They're visually striking and—surprise!—they're carnivorous too.

Pitcher Plants
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If you're looking to plant something out of the ordinary in your garden, look no further than the pitcher plant, an eye-catching, carnivorous planting that loves lots of sun. Pitcher plants are species belonging to the genus Sarracenia and family Sarraceniaceae. They're unexpected additions to Southern gardens, yet they're native to the region and relatively easy to grow, making them one of the easiest ways to add interest to your planting plans. Read on for all the information you need to make pitcher plants at home in your garden this year.

What Do Pitcher Plants Look Like?

These plants produce colorful flowers in spring and can most readily be identified by their unmistakable "pitchers", modified leaves that look like hollow, tube-shaped funnels. These are the features that give the plant its common name. The leaves trap insects and also undergo photosynthesis. Pitcher plants come in a variety of color combinations. Some pitcher plants are bright green, others are white, still others are red, yellow, orange, burgundy, or purple with contrasting veining. They can grow to a wide range of heights, from a few inches tall to over three feet tall in the right conditions.

Where Do Pitcher Plants Grow?

Pitcher plants are native to the South, and while they can be found across the region, they're especially widespread in Mississippi, Louisiana and the Southeast. According to The Southern Living Garden Book, "Ten or so species inhabit bogs from Maryland south to Florida. They are found where soils are constantly moist but only briefly flooded. The soil in such sites is usually nutrient starved and acidic, lacking nitrogen and other elements."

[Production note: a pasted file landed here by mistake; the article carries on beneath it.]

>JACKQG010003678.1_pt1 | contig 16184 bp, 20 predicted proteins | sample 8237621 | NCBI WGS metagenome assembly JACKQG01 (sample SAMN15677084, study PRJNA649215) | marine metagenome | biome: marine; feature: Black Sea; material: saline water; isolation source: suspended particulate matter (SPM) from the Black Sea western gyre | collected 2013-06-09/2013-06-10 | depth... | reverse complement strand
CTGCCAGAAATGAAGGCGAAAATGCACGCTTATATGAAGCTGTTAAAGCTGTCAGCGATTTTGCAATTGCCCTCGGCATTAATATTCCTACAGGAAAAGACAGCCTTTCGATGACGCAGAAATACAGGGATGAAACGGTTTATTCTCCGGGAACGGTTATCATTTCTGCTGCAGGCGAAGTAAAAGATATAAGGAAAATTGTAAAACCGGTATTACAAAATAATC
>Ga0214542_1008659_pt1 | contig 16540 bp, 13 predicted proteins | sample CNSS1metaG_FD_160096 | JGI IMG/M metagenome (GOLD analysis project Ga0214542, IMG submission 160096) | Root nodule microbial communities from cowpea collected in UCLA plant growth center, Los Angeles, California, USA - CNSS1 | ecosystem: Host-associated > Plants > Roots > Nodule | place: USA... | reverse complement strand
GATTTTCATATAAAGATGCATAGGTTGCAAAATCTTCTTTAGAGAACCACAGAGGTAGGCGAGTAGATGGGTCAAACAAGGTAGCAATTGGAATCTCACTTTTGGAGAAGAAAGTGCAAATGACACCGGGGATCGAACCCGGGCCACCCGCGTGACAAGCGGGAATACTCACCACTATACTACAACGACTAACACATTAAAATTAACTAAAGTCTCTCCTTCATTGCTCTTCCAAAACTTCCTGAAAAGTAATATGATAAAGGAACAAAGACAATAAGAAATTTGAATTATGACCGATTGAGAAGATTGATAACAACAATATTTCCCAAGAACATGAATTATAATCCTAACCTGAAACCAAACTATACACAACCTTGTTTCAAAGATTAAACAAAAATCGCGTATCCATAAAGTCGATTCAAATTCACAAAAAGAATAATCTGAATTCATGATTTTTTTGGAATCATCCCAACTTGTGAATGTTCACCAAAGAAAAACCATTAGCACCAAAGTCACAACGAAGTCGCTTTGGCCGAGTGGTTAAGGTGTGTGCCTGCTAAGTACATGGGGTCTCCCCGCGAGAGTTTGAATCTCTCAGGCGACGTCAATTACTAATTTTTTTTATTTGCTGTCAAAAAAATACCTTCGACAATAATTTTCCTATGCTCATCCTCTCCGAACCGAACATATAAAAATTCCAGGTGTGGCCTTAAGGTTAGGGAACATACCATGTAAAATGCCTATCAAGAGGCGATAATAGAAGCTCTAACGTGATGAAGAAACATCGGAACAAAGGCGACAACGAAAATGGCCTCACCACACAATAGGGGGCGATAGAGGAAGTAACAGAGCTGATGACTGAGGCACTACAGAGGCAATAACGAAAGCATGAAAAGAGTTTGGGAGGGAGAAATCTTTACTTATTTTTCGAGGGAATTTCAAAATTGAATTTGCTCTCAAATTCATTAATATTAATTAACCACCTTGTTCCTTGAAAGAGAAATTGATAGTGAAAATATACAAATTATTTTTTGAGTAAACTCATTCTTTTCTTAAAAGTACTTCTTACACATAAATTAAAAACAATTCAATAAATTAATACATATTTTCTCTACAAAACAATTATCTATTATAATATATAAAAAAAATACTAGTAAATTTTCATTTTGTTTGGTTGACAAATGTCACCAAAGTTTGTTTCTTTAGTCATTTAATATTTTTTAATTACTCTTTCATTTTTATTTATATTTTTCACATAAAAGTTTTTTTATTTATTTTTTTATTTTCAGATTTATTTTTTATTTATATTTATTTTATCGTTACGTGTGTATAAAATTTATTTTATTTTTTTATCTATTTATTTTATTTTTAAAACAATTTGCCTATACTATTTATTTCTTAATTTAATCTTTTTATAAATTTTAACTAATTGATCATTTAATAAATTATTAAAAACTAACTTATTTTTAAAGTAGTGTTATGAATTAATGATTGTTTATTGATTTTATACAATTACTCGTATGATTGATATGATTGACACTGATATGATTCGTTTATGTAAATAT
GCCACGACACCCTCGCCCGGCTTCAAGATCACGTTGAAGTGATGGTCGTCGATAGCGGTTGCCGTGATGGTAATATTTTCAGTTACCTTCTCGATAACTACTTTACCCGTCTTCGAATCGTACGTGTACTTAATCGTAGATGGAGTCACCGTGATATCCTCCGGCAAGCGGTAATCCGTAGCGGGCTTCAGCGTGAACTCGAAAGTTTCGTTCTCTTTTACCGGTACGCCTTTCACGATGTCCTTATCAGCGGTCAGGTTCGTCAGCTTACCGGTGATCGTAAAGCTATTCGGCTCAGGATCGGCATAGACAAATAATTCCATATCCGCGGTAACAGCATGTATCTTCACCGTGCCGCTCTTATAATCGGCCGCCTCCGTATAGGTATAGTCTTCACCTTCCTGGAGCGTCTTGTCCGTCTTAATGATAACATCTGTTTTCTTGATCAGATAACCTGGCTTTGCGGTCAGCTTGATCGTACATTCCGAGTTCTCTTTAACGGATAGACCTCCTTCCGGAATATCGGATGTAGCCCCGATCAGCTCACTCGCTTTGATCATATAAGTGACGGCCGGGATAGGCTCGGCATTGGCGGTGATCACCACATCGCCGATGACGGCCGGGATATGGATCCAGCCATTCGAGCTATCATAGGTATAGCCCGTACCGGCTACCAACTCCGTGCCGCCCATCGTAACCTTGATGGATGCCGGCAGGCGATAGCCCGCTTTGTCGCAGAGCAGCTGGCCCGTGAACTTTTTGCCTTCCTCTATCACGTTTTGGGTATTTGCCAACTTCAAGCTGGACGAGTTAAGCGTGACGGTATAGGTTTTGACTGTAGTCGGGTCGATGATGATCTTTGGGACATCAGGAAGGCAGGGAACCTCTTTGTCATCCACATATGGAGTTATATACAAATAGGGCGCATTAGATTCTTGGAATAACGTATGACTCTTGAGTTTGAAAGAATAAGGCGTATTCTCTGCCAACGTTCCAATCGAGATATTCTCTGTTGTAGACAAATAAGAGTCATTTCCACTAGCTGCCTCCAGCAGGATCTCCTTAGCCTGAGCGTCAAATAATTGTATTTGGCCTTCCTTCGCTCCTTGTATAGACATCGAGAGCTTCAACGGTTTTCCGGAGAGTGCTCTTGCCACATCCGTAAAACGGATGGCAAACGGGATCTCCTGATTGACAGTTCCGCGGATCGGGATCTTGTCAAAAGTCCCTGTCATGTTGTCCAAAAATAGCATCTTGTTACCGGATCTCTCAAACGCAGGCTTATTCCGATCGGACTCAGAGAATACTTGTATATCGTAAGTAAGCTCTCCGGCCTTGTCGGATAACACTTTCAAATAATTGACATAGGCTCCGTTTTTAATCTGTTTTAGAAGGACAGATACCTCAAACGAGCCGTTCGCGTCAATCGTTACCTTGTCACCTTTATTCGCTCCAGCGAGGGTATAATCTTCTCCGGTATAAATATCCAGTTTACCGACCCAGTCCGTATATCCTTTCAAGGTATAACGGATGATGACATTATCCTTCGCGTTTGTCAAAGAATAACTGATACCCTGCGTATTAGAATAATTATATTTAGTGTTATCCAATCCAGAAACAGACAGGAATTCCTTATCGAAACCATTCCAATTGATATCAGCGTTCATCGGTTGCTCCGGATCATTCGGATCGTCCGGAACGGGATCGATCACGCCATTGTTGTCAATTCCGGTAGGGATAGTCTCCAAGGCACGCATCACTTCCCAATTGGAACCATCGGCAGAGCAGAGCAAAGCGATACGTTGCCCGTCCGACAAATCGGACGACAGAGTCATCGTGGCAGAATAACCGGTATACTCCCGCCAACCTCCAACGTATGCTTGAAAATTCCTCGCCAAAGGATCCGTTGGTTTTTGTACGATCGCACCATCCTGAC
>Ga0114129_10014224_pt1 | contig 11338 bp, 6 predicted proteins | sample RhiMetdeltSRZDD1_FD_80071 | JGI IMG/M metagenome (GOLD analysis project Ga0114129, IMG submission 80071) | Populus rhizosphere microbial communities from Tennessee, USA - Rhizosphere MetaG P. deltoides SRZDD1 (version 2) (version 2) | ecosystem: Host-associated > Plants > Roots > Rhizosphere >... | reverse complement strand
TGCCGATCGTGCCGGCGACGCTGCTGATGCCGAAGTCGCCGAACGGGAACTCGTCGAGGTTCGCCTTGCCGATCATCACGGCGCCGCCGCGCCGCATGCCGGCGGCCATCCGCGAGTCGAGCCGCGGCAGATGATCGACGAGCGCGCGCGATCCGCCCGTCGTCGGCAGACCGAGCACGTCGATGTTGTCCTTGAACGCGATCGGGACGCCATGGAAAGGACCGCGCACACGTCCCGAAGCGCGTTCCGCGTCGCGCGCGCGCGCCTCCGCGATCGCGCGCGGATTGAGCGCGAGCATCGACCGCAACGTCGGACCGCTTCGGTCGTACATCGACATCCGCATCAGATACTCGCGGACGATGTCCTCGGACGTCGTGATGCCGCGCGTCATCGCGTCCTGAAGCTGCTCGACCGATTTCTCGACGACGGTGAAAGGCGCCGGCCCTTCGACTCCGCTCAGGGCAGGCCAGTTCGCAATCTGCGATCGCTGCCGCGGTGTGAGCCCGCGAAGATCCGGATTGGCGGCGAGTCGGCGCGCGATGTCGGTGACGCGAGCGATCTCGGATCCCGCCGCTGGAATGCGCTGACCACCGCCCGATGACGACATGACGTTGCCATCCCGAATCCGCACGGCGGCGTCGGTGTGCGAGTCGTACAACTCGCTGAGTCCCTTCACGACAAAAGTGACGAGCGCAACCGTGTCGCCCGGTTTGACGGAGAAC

How Do Pitcher Plants Eat Insects?

The tubular funnels of pitcher plants trap and digest any insects unlucky enough to get caught in the carnivorous flower's grasp. According to The Southern Living Garden Book, the plants are carnivorous to make up for the nutrient-poor soils in which they grow: "Pitcher plants compensate by obtaining these nutrients from the creatures they consume, including insects, spiders, and the occasional small frog."

How to Care for Pitcher Plants

Pitcher plants are perennials that thrive in full sun with ample water, and they do best in acid soil. Pitcher plants go through a dormant period in the winter months, so they don't thrive when planted in tropical climates or when tended indoors. For the optimal environment, grow pitcher plants in a bog garden that has amply moist soil and receives plenty of bright sunlight. They require minimal maintenance save for ensuring their soil is reliably moist. Do not fertilize, but be sure to remove any dead leaves when they begin to droop and fall.

Which Pitcher Plants Should I Grow?

There are a number of hybrids available to purchase online and in garden stores. A few regional favorites include:
Pale Pitcher Plant (S. alata) – Green or yellowish green pitchers
Catesby's Pitcher Plant (S. x catesbaei) – Brick red pitchers
Yellow Pitcher Plant (S. flava) – Yellow-green pitchers with red veining
Sarracenia ‘Flies Demise' – Dusty orange pitchers with red veining
Sarracenia ‘Judith Hindle' – Ruby pitchers with red and pink veining

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Have you encountered pitcher plants growing wild in the South? Do you have a boggy backyard garden in which they might thrive?